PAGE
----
**Spoiler alerts for those who have not seen the series**
After watching the Netflix drama mini-series, The Queen’s Gambit, I was struck by so much. The set design, the makeup and costumes, the characters, and of course, the chess. As a woman, I was in awe of the lead character, Beth Harmon, played by Anya Taylor-Joy. As much as I love chess, I was never trained to play as a child, partly because my family just didn’t play chess, but also, girls are far less likely to be introduced to the game, let alone encouraged to become great at it. To see a woman depicted not only as highly skilled, but dominating the male competition, is the kind of representation I am 100% here for.
Female empowerment is what most critics have focused on when they discuss the series, and of course, many chess players have weighed in on the accuracy of the games depicted. As Jennifer Shahade, two-time U.S. Chess Champion notes, she was not expecting complete accuracy and was more interested in the effect the show might have — namely, drawing more women and girls to chess, which so far, seems to be happening. However, as she notes, since Garry Kasparov and Bruce Pandolfini were asked to consult on the series, it turned out to be extremely realistic.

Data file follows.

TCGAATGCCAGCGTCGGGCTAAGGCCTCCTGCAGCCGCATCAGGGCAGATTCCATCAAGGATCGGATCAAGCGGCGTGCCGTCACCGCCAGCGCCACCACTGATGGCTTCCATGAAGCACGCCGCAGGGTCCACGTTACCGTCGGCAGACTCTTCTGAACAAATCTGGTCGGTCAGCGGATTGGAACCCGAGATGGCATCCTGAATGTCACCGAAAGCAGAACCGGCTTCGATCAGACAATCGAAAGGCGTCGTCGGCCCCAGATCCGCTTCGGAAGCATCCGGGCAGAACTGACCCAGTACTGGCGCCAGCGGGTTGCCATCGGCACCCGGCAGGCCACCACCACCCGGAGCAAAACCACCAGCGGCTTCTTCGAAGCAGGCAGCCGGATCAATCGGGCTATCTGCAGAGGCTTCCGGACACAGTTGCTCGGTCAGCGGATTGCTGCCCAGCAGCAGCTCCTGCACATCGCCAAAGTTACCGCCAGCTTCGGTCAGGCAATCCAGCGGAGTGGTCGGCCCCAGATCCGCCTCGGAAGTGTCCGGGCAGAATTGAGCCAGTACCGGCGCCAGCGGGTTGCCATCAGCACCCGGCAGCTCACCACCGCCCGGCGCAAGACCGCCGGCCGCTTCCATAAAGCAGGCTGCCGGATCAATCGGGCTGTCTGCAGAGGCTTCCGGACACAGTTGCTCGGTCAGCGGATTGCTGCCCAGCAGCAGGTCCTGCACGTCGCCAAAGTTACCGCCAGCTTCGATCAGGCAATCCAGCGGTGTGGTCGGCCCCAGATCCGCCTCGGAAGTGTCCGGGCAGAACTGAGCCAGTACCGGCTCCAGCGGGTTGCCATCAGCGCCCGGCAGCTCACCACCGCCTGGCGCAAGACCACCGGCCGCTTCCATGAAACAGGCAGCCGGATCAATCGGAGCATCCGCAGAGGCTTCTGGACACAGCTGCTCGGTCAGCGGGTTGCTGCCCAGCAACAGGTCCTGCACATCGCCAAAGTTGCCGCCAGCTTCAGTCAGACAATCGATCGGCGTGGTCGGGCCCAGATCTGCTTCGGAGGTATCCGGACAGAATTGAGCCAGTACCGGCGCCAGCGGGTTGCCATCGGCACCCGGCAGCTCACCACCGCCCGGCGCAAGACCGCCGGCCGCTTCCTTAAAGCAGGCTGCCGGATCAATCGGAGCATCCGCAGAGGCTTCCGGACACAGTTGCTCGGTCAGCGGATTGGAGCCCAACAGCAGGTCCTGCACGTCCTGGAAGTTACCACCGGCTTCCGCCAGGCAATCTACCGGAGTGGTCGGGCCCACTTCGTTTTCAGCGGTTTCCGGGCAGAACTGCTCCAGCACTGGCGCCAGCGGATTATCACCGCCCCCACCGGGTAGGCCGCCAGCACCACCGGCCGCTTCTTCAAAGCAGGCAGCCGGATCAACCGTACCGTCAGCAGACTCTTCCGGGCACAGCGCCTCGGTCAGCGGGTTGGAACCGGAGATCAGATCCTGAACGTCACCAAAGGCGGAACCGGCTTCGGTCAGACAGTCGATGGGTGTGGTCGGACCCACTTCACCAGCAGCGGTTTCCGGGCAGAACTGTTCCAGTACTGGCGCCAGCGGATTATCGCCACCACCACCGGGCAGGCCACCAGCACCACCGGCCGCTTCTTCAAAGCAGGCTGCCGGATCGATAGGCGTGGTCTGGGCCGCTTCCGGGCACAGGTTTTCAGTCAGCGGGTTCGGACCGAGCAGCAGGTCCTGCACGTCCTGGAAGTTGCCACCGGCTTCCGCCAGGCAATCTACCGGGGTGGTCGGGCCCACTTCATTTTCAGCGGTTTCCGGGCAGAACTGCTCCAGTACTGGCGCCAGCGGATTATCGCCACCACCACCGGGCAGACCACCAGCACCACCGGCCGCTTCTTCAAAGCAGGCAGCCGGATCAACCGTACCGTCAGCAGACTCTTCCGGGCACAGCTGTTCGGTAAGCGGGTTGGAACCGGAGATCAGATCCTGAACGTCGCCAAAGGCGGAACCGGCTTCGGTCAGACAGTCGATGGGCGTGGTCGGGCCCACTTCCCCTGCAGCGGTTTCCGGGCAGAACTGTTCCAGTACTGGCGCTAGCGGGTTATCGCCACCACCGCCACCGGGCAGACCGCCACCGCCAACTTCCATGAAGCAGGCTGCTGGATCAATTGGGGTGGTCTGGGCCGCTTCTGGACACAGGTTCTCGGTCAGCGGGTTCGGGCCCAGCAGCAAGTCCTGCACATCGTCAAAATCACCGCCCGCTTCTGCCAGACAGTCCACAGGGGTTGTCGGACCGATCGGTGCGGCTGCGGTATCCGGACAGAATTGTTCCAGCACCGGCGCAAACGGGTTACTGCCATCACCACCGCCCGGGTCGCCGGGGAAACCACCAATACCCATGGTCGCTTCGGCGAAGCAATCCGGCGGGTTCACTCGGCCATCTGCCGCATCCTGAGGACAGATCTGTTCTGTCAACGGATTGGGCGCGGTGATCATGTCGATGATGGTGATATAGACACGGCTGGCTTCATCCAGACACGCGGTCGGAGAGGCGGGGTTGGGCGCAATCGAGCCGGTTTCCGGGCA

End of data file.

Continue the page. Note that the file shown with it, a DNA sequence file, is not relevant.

'The Queen's Gambit': A Real-Life Chess Champion on Netflix's Addictive Hit
When Jennifer Shahade heard that Netflix was adapting Walter Tevis's 1983 novel The Queen's Gambit as a miniseries, she…
Another thing the series depicted accurately that I have yet to see discussed is adoption. Not because it portrayed adoption as a wonderful solution to a supposed social dilemma, nor because it celebrated adoptive families as unique and wonderful. Quite the contrary. The Queen’s Gambit showcased the complexity of adoption from the adoptee’s perspective, something rarely, if ever done in popular film. The timing could not have been more perfect either, as we are smack in the middle of National Adoption Awareness Month (NAAM), a month that has become dominated by adoptive parents sharing how amazing adoption has been for them, with hardly any voice given to the children adoption is supposed to benefit.